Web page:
by Dave Simm Published 01/07/2001
As I mentioned earlier, I am still in the market for a sophisticated digital camera, I haven't made the switch to one hundred per cent digital imaging. I really want to do that before the start of the next wedding season, but as yet I haven't identified the camera I want to work with. Funnily enough, I suspect that it may well be Olympus who come up with the camera I am waiting for. I say that because, I wrote several e-mails to their technical support and field sales offices, both of whom were very responsive to my questions or concerns and consequently their senior design engineering manager Mr. Minoru Matsuzaki, came to visit me at home and took my suggestions back to Olympus Tokyo, for research and development.
One of the cameras I seriously considered, and wish I could work with, is the Fuji Fine Pix S1, the quality is superb and when you see some of the stunning images it is capable of, with magnificent flesh tones and superb definition, but then I realize, I would need to change batteries about three times, to shoot one Chicago Wedding and I would have no advance warning when the batteries were about to flake out, it could be just as the Bride is walking down the aisle, who knows?.
I am still working on it though, I would like to test one at a wedding. Minolta too, have a fine camera that is worth looking at, as of course, does Nikon. There is no shortage of fine equipment, it is just a matter of matching features to needs.
I have never taken a wedding photo at 1/8000th of a second, nor am I ever likely to. I don't see the wisdom of over paying thousands of dollars for whistles, bells and flashing lights I will never use.
When I first started with this obsession to go digital, it was just to rid myself of the ever growing mountain of wedding negatives, that increase with every subsequent wedding, it wasn't too bad when I had a two thousand square feet studio, but now that I work from home, negatives seem to be taking over, even though I have a big house. I hadn't even considered what my end product would be, at the beginning, I just wanted to be free of the celluloid nightmare.
As I tested the camera along side my Hasselblads and Pentax 645, I began to like the results, it was only then that I started to put together an idea of just how I was going to present the images to the client. Oh, I was already into digital proofing with ProShots.
I was having my films scanned at the lab and putting up web sites for weddings and giving the Bride and Groom a neat little CD of images images
with a snazzy slide show.
Now all I had to do was put together a presentation of real photographs for a wedding album, to set my digital service apart from the more traditional silver halide images. As it happens I opted for silver technology for outputting my digital images, I looked at ink jet and dye sublimation very seriously, but the quality from the Fuji Frontier and Durst Lambda better matched the modus operandi of America's best book binders. I could continue to offer the highest quality wedding albums, available on earth, with the same archival quality of negatives that had been printed on Fuji Crystal Archive Paper.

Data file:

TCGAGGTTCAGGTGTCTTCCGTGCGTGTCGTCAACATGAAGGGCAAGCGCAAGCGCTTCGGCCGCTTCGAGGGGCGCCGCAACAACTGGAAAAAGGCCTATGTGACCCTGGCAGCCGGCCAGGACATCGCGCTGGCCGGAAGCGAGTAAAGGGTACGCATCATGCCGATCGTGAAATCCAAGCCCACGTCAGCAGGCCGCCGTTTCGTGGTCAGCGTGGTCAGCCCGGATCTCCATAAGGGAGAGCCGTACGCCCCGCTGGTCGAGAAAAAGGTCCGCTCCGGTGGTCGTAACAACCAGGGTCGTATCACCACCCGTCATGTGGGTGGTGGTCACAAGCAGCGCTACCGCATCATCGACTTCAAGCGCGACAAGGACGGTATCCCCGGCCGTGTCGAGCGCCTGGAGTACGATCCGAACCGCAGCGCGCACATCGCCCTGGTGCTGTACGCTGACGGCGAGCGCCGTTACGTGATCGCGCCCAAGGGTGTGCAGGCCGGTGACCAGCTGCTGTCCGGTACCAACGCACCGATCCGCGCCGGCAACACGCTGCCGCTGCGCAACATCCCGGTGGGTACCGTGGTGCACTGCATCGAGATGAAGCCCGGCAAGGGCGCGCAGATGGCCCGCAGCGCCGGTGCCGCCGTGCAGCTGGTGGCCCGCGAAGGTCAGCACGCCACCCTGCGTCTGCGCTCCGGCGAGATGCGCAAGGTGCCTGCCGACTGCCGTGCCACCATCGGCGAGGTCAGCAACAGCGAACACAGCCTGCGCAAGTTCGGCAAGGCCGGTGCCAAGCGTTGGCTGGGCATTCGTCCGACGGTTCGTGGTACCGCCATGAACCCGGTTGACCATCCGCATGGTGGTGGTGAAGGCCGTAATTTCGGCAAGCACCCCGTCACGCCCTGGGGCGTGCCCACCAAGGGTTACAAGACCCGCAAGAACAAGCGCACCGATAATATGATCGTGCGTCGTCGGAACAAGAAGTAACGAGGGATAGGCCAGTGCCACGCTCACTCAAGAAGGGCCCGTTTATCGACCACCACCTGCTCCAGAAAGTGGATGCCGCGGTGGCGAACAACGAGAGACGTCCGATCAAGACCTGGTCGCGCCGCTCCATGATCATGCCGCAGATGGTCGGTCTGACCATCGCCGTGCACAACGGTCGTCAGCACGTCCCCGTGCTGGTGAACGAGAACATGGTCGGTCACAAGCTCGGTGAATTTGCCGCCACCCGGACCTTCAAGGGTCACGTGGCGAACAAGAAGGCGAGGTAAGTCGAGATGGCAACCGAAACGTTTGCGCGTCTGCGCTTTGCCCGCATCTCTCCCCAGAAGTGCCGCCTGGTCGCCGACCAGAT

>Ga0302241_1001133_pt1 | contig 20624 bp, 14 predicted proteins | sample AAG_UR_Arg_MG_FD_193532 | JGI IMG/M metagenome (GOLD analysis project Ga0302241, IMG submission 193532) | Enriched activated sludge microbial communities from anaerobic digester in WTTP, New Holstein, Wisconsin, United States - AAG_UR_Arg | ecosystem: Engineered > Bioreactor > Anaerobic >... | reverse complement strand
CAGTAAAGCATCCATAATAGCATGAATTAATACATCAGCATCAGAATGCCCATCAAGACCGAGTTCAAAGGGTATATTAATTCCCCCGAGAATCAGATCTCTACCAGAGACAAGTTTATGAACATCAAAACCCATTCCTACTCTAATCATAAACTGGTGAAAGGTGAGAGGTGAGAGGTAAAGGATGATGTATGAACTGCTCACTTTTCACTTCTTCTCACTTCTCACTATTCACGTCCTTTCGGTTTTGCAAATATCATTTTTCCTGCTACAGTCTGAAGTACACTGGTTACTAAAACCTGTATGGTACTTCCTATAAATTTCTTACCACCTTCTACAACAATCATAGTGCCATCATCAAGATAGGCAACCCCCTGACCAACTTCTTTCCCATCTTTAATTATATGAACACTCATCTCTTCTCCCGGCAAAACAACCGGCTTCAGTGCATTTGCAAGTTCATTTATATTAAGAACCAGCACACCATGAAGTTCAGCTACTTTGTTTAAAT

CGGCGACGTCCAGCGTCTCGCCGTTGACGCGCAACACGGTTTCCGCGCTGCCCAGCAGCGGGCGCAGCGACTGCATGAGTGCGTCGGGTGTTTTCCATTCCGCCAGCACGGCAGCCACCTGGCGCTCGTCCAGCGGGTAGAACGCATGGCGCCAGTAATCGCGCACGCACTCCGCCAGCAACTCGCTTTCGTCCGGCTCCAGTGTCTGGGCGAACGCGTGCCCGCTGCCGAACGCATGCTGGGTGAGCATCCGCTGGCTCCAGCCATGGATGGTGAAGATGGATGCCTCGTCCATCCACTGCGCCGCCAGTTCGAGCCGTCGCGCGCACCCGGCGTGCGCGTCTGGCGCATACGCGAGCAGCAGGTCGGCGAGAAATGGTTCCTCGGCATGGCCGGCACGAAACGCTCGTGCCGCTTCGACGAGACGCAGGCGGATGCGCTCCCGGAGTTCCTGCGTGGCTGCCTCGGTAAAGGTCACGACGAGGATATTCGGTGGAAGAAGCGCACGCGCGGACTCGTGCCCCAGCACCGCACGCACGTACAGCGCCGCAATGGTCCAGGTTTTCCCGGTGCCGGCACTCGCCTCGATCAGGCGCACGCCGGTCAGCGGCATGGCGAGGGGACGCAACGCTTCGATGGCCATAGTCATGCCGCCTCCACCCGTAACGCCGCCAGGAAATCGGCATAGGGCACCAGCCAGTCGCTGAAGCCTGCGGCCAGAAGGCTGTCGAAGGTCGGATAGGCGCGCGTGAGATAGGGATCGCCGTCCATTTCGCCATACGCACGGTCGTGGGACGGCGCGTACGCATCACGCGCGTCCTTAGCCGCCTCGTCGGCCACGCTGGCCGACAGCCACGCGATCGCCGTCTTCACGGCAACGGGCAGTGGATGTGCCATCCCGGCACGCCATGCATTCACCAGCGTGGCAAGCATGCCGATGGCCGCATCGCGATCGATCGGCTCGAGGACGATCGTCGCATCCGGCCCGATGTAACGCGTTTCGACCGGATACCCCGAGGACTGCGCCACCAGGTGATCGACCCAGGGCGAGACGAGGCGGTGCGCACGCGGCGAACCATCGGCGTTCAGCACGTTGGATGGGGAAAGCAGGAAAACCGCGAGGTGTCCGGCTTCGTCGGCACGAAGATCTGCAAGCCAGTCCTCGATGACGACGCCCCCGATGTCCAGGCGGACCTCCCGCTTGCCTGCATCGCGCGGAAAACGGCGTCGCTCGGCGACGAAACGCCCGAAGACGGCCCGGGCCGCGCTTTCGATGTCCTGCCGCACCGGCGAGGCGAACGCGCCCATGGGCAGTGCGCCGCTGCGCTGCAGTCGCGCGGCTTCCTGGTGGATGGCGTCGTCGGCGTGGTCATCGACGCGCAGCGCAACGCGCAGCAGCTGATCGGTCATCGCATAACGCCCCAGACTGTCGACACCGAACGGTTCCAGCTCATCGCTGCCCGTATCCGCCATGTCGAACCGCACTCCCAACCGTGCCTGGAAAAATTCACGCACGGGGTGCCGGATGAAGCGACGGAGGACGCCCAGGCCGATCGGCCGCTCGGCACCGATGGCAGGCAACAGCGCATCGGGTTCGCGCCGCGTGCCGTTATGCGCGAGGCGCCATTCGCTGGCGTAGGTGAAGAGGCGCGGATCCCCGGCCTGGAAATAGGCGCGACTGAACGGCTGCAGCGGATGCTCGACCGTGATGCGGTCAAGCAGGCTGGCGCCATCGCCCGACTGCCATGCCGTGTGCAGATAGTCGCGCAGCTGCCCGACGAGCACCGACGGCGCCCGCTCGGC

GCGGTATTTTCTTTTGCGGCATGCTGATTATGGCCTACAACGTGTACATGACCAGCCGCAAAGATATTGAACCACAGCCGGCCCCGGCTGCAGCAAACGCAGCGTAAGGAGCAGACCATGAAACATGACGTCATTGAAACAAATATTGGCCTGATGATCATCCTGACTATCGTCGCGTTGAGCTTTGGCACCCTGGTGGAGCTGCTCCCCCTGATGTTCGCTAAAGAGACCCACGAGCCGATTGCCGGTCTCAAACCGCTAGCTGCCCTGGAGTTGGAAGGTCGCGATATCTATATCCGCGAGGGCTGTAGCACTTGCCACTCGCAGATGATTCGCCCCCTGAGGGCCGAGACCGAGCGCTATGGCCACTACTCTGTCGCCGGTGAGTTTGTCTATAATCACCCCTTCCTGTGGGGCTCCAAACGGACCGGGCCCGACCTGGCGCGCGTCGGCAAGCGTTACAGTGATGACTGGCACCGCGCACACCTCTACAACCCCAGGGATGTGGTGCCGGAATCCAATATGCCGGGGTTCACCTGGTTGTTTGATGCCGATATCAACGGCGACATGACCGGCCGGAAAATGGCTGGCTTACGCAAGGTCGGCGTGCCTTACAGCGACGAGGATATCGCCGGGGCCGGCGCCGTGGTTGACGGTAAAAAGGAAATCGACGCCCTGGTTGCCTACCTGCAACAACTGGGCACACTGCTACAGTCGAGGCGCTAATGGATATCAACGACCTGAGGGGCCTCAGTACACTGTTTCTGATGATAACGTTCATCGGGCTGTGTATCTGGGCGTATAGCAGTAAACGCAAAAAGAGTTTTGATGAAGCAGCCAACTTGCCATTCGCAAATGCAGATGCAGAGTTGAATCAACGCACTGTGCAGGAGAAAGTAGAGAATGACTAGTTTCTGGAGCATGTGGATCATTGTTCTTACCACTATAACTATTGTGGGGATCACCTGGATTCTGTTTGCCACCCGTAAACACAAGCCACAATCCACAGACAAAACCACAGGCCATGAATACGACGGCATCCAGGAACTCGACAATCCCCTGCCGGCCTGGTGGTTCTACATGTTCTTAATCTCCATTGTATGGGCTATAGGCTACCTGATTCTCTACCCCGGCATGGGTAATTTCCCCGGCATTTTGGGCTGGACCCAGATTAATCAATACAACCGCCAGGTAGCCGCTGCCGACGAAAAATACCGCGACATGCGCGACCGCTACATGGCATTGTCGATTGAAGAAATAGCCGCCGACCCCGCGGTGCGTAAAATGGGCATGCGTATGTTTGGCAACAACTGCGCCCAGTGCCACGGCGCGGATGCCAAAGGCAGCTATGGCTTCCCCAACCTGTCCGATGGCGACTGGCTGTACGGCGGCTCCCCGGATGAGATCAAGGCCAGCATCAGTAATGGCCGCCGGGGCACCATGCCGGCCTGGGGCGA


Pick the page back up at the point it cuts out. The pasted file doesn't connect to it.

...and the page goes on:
So one day, as I sat staring at a blank computer screen, wondering what to do next, I was interrupted by the arrival of the mail, in there was a frame makers catalogue, which I briefly flicked through, it was at the matting section that the idea came to me. MMM, "wouldn't this look nice in an album" I thought, so pulling an image into Photoshop, I started to play around with the idea of making a 12" x 10" flush wedding album, where the prints are all bonded onto full bleed pages, yet have the appearance of an artistically matted print. As one thing lead to another, I was soon making multi size montages to fit the 12" x 10 page, tickled by all this fun I was having, I just had to get them up onto my web site, to create an interest in my digital works, fifteen minutes of authoring HTML and the new page was up and linked.
Either, "Great minds think alike" or "Fools seldom differ" because on a recent visit to the trade show at P.P.of A.'s national convention, I saw a number of interesting examples of my new project, at two of the five album companies exhibit booths. Well that only confirms that my new product has a great starting chance in my market place. Even though I have only shown screen images and loose prints to prospects at this stage, several brides and grooms have already told me that other studios around me, aren't even offering CD proofs let alone total digital wedding coverage.
By the time this appears in print, my new sample album will be back from the bookbinders and ready to show to next year's prospects. I will still be able to offer my real high end matted story books. the only difference being I will save $800 a month on film and almost two thousand per month on proofing. Even at my age, and believe me I could easily see out the end of my career on film, it makes switching to digital a very viable proposition.
Now I am suggesting to all my prospects, that while they can choose any of the service levels I offer curently, that their wedding may well be photographed one hundred per cent digitally, because by this time next year, I am certain that I will have identified one of this coming winter's new entries onto the scene as being the camera I can work with along side my E10.
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